NOAA 2006-R420
Contact: Ben Sherman
NOAA News Releases 2006
NOAA Home Page
NOAA Public Affairs


The National Oceanic and Atmospheric Administration and the National Park Service will be conducting a scientific research mission on board the NOAA ship Nancy Foster from March 21 to April 2, 2006. The joint mission will explore and characterize near shore habitats (from five to 1,000 meters) within waters in the U.S. Virgin Islands and Puerto Rico using a suite of remote sensing tools.

The mission results will help guide natural resource management in federal territorial waters of Puerto Rico, and the U.S. Virgin Islands. Priority areas for 2006 include NPS’s Buck Island Reef National Monument and important marine resource areas along the southwestern portion of Puerto Rico.

This will mark the third year of an ongoing research project by the biogeography team from the National Ocean Service's Center for Monitoring and Assessment. Data from the mission will be combined with biological fish census data collected from 2000-2006 to produce maps of the sea floor topography and habitats. The mission will also help NOAA meet its commitment to the U.S. Coral Reef Task Force to map moderate depth coral reef ecosystems, and provide new information to update nautical charts covering the U.S. Virgin Islands.

"One of the most important goals of the U.S. Coral Reef Task Force is to complete the mapping of coral reef resources in United States waters," said NOAA’s Timothy Keeney, deputy assistant secretary of commerce for oceans and atmosphere and U.S. Coral Reef Task Force co-chair. "These annual surveys off the Puerto Rico and U.S. Virgin Islands not only assist in meeting that objective, but are also providing us with considerable information about the marine life that coral reef ecosystems support."

Results from last year’s survey have already resulted in several resource management changes, including the recently announced decision of the Caribbean Fisheries Management Council to ban fishing at the Grammanik Bank. The Bank is a shallow area south of St. Thomas that serves as the spawning grounds of several species of threatened fish. One such fish, the Nassau grouper, is currently being considered for inclusion on the endangered species list.

NOAA scientists will explore the type and extent of habitats in selected portions of the project areas using multi-beam sonar and under water video cameras. During the mission scientists will collect high-resolution bathymetry; habitat hardness, and habitat roughness; and complementary video data that will provide information about the seafloor. A Kongsberg EM1002 multibeam echosounder will be used to collect bathymetric depth information and backscatter imagery in depths of five meters to 1000 meters. A deep-water remotely operated vehicle (ROV) operated by a contractor, will capture underwater video imagery of seafloor habitats in depths down to 1,000 meters.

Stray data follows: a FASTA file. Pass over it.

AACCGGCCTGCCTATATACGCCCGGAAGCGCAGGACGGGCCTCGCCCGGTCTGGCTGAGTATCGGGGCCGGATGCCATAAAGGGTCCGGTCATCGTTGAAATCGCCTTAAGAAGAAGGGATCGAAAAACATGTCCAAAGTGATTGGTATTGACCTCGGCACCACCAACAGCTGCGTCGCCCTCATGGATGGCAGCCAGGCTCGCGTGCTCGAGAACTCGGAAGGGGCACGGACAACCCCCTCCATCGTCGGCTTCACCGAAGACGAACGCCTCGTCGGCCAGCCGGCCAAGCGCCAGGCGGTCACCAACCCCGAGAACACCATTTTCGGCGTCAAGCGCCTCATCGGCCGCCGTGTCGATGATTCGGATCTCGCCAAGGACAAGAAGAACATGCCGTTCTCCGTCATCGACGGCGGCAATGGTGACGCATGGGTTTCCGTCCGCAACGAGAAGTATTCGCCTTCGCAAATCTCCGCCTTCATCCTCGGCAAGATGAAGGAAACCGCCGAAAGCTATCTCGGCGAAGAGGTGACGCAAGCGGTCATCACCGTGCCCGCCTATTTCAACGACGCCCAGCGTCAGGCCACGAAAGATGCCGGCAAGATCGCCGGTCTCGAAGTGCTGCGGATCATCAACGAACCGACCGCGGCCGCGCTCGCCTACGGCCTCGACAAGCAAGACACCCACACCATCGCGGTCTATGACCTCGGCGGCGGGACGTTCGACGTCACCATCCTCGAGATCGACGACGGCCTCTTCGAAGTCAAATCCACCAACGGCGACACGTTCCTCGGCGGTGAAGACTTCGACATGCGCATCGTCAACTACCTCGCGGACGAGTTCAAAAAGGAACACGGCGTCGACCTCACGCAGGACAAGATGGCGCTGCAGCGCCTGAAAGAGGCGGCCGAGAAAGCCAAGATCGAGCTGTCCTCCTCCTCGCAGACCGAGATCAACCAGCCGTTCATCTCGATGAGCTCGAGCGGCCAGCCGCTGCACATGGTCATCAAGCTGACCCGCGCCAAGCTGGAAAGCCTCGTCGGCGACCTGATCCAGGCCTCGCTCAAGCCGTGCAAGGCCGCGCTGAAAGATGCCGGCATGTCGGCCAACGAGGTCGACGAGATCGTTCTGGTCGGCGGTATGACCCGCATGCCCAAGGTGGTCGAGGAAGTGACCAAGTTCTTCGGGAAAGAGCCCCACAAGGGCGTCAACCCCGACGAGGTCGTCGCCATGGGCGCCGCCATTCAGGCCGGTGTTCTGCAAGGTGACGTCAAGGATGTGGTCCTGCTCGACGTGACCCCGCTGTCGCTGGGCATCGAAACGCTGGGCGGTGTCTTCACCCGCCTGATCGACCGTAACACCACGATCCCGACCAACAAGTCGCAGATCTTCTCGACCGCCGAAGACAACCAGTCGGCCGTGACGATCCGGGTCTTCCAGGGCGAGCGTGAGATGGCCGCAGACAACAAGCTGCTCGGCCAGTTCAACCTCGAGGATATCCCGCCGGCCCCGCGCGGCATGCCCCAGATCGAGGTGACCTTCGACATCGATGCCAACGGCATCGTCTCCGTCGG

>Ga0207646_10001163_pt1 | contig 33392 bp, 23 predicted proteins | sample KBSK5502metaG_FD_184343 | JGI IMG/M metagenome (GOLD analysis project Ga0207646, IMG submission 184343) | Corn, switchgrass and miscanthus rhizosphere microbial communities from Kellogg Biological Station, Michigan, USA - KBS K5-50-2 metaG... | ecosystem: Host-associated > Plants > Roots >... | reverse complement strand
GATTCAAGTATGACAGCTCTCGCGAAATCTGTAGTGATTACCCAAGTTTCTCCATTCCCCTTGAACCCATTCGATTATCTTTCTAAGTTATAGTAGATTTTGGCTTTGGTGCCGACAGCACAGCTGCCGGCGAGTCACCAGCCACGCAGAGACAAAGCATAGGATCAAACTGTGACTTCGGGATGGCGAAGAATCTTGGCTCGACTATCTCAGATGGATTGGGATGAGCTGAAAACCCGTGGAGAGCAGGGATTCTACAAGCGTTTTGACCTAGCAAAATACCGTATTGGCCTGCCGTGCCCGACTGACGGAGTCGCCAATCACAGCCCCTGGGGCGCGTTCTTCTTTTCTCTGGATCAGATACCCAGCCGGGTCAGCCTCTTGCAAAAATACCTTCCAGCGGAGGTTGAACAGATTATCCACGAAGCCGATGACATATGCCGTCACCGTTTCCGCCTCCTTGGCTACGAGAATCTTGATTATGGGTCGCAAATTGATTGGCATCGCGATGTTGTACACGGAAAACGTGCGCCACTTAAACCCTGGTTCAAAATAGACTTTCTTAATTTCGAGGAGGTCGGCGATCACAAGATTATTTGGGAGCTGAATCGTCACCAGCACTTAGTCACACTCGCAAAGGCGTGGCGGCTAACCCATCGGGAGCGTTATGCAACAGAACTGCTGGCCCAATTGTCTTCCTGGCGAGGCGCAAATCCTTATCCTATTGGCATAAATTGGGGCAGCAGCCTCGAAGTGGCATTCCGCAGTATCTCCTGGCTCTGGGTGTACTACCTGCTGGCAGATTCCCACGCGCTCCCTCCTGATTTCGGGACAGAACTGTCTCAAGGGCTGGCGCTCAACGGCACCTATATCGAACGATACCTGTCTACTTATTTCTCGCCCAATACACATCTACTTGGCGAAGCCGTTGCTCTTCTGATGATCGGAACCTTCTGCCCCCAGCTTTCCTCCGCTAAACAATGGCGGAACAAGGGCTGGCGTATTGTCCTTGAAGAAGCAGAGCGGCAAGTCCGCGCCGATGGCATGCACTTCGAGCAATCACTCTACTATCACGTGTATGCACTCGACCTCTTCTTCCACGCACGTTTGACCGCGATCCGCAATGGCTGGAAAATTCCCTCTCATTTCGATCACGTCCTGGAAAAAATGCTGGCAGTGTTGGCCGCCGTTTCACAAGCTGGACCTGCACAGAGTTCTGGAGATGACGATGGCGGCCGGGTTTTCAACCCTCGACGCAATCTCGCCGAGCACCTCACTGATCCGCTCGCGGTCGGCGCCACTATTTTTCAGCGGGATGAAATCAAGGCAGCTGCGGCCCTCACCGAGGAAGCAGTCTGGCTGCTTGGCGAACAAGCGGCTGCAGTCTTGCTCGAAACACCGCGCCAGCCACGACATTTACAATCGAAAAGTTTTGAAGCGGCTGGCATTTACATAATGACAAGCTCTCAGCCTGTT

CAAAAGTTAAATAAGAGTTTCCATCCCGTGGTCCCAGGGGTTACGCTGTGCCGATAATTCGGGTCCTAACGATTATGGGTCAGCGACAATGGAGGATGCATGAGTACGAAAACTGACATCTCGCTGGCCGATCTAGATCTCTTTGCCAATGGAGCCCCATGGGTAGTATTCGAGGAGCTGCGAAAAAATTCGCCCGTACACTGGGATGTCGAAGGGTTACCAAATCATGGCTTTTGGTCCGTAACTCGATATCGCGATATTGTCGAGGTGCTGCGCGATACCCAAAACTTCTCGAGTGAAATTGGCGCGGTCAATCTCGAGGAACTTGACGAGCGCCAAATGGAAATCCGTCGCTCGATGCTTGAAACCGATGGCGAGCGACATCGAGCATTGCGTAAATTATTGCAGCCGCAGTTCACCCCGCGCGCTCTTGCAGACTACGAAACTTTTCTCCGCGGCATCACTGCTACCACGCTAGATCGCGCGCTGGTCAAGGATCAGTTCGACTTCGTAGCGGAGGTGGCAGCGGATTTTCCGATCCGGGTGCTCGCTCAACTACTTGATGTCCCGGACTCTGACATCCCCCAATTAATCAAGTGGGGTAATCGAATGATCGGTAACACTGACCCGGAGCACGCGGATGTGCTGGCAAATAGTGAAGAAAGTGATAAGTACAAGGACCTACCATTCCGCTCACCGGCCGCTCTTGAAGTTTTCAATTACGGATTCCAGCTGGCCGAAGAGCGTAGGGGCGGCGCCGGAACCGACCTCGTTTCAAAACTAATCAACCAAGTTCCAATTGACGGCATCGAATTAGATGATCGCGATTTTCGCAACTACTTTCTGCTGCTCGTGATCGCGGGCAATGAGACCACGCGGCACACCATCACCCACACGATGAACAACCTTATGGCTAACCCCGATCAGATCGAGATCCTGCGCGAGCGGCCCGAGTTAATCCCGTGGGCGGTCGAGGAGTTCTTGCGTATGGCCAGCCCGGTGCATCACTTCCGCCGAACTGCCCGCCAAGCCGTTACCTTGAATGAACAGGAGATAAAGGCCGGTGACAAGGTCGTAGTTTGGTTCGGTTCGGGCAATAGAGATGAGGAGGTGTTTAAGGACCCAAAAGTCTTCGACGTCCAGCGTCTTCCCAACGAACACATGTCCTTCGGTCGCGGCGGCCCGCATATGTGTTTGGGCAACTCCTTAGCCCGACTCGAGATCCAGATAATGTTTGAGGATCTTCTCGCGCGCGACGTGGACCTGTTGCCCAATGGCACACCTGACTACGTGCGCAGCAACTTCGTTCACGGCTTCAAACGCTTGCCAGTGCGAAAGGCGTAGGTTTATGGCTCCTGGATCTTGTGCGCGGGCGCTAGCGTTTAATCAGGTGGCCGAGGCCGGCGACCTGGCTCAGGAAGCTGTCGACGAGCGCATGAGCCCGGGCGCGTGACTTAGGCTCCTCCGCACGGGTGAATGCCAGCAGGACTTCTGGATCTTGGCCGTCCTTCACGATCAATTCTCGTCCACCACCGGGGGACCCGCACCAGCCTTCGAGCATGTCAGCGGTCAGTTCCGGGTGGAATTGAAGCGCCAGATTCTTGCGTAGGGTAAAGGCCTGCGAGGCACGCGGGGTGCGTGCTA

The National Center for Coastal Ocean Science is collaborating with other NOAA program offices including NOAA’s Marine and Aircraft Operations, the National Geodetic Survey, the Office of Coast Survey, and the Center for Operational Oceanographic Products and Services.

The U.S. Virgin Islands' Division of Fish & Wildlife and Coastal Zone Management Program, the US National Park Service, the Caribbean Fisheries Management Council, the University of Puerto Rico, Mayaguez, the University of Hawaii’s Hawaii Mapping Research Group, and private sector partners are also a part of the effort. The study is supported by NOAA’s Coral Reef Conservation Program.

The NOAA research ship Nancy Foster, based in Charleston, S.C., is one of a fleet of research and survey vessels used by NOAA to improve understanding of the marine environment. The former Navy vessel was converted in 2002 to conduct a wide variety of coastal oceanographic research projects along the U.S. Atlantic and Gulf coasts. The ship has 17 permanent crewmembers and accommodations for up to 16 scientists.

NOAA is an agency of the U.S. Commerce Department. NOAA is dedicated to enhancing economic security and national safety through the prediction and research of weather and climate-related events and providing environmental stewardship of the nation’s coastal and marine resources. Through the emerging Global Earth Observation System of Systems (GEOSS), NOAA is working with its federal partners and 60 countries to develop a global monitoring network that is as integrated as the planet it observes.

On the Web:


NOAA National Ocean Service:



Coral Reef Conservation Program:

NOAA Office Marine and Aviation Operations: